AFRIKAANSE OPSOMMING: Alhoewel menigte plant spesies deur mense ingevoer word, word slegs 'n klein hoeveelheid van plante indringers. Die beperkte aantal spesies wat in nuwe habitatte vestig en versprei, kan grotendeels toegeskryf word aan die omgewing en mensgemaakte hindernisse ten opsigte van oorlewing, voortplanting en verspreiding. In hierdie tesis gebruik ek Acacia elata as ʼn model spesie om te ondersoek hoe die invoeringsproses sowel as spesie spesifieke eienskappe die ruimtelike struktuur van indringende populasies bepaal. Aanvanklik was my vraag of die relatiewe klein indringingsarea van ʼn spesie wat ingevoer is vir ornamentele doeleindes (Acacia elata), teenoor die groot indringingsareas van Australiese Acacia-spesies wat ingevoer is vir bosbou of duin stabilisering, die gevolg is van lae voortplantings tempo in Suid-Afrika. Resultate dui daarop dat A. elata soortgelyke eienskappe as ander indringende Australië akasia spesies het: jaarlikse saad produksie is hoog (tot 5000 sade m - 2); groot ontwikkelde saadbanke (> 20 000 sade m - 2); hoë saad ontkieming (> 90 %); saad versamel in die boonste grondlae, alhoewel dit kan infiltreer tot 'n diepte van 40 cm; laastens, ontkieming word deur vuur gestimuleer. Hierdie resultate stel voor dat die huidige beperkte verspreiding van indringende A. elata populasies nie die gevolg is van spesie spesifieke voortplantings eienskappe nie. Gevolglik het ek 11 indringende Australiese akasia-spesies ondersoek om die relatiewe belangrikheid van spesie eienskappe, die area waar hul geplant is, asook invoerings aspekte te ondersoek. Resultate wys dat die aantal bome wat ingevoer is, die belangrikste eienskap was ten opsigte van digtheid en verspreiding van ʼn indringende spesie, terwyl invoering naby fokuspunte in stedelike gebiede weer spesie digtheid en verspreiding beperk. Hierdie resultate toon dat spesies eienskappe aanvanklik nie ʼn groot invloed het op hul sukses nie, maar dat hul sukses eerder afhang van waar hul geplant word. Derdens, gebruik ek skaal - area kurwes om te bepaal hoe die invoering van A. elata die ruimtelike struktuur van populasies beïnvloed het. Die fraktale dimensie (Dij) van A. elata bevolkings dui op verspreiding by die plaaslike vlak (2,5 - 25m), wat voorstel dat verspreiding nie op hierdie skaal beperk is nie. Eienskappe van die rede/metode van invoering was wel waargeneem op die groter skaal (2.5 - 25km) waar populasies digter was naby dorpe en paaie. Die intermediêre skaal (0,25 - 2.5km) dui daarop dat A. elata populasies huidiglik beperk word deur 'n kombinasie van lukrake plasing en beperkte sekondêre verspreiding, albei wat gekoppel kan word aan hul invoer geskiedenis. Hierdie studie maak dus gebruik van 'n kombinasie van veld gebaseerde data, modellerings tegnieke en breë skaal steekproefmetodes om te evalueer hoe algemene spesies eienskappe en invoer toestande verspreiding bepaal. Sodoende verskaf ek ʼn raamwerk om die invloed van invoer toestande op die ruimtelike struktuur en verspreiding van ornamentele plant indringers te verstaan.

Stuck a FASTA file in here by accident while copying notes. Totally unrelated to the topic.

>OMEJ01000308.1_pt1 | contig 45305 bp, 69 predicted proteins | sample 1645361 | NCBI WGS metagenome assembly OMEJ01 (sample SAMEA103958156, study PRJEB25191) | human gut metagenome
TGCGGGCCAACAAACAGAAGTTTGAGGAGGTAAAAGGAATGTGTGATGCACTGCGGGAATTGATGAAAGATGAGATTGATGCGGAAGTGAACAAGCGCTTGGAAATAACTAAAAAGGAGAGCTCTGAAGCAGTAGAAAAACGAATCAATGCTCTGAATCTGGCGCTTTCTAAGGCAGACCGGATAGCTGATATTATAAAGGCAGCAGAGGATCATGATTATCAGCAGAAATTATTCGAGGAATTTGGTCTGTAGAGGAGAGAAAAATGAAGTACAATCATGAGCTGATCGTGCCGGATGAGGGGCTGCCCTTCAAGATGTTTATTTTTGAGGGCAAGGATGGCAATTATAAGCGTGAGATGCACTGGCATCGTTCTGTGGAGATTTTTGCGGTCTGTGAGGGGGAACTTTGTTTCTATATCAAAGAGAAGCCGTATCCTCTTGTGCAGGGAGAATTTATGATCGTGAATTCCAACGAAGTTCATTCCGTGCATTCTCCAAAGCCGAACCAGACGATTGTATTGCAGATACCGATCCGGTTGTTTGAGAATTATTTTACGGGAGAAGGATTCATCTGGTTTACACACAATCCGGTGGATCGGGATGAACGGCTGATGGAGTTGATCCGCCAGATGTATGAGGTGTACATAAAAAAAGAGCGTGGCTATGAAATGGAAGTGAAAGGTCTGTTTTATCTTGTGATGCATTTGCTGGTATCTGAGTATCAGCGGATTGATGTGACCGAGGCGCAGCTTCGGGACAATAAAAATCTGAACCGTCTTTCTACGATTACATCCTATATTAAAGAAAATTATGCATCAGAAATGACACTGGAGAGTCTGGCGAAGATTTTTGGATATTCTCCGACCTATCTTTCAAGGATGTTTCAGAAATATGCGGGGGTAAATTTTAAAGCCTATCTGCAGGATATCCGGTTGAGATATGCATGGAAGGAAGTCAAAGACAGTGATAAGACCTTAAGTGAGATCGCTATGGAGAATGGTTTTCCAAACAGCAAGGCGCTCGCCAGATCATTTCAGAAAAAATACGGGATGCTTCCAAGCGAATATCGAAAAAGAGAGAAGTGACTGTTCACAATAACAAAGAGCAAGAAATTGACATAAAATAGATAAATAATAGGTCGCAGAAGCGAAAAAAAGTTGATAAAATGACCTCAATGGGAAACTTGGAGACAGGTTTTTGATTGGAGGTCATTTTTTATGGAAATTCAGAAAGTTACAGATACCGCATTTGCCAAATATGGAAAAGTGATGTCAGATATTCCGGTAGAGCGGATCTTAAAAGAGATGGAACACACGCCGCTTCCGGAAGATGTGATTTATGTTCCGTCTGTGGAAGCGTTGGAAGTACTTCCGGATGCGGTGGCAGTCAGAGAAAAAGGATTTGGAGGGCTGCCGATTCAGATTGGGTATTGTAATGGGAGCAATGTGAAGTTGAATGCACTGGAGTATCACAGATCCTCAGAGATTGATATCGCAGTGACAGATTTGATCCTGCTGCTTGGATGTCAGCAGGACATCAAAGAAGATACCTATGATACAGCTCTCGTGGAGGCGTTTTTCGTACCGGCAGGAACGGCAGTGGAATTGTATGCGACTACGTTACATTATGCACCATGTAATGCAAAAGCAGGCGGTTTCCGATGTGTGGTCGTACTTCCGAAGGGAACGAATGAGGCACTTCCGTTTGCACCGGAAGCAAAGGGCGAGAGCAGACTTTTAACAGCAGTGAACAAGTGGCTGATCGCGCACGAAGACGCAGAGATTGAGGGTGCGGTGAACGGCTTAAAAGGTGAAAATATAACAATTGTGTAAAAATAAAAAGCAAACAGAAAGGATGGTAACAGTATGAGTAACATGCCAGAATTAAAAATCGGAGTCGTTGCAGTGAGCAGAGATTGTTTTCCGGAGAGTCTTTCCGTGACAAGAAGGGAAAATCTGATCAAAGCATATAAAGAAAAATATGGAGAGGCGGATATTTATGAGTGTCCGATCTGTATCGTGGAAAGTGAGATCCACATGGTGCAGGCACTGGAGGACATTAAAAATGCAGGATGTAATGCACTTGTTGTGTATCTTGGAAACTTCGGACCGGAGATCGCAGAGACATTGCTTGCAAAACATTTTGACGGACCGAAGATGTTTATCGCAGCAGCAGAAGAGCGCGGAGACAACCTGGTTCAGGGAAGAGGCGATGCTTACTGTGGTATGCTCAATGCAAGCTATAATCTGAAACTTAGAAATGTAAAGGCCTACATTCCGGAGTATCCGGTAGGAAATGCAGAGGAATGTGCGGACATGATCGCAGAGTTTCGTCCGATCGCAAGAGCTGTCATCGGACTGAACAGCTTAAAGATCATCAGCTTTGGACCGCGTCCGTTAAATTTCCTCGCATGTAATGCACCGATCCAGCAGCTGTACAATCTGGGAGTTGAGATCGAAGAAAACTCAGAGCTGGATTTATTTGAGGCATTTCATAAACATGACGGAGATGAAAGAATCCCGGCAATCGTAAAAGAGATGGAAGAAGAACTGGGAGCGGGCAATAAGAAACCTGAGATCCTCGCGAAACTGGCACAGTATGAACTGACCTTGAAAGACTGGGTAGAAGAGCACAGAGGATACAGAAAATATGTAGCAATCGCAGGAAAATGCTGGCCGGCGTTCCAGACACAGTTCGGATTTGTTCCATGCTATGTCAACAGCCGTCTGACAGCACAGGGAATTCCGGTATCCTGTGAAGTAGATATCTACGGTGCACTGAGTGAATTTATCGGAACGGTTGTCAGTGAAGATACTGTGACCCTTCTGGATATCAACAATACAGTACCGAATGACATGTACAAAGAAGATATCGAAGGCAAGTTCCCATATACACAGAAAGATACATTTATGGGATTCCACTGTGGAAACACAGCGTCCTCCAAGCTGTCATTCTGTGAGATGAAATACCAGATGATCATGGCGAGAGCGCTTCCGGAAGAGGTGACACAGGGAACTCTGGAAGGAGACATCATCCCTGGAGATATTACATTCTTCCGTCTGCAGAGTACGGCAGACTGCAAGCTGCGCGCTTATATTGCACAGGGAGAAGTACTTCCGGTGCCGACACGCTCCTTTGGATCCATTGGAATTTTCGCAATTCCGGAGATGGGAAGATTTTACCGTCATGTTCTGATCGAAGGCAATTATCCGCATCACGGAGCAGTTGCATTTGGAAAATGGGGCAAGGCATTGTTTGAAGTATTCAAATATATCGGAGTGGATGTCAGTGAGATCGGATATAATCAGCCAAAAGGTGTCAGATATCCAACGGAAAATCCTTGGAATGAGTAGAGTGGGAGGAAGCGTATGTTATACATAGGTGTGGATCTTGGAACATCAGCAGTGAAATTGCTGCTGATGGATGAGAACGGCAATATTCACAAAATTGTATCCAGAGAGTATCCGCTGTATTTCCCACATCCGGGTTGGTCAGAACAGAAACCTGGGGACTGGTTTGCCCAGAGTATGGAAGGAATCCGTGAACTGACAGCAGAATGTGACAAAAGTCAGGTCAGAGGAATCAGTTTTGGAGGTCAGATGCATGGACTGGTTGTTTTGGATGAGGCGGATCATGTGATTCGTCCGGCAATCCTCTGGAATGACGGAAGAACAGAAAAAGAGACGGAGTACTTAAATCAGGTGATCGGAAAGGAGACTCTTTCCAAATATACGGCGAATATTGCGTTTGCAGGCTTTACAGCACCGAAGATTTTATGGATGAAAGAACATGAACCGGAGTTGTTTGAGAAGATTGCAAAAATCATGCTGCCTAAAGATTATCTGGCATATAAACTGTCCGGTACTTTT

Please refer to this item in SUNScholar by using the following persistent URL: http://hdl.handle.net/10019.1/85808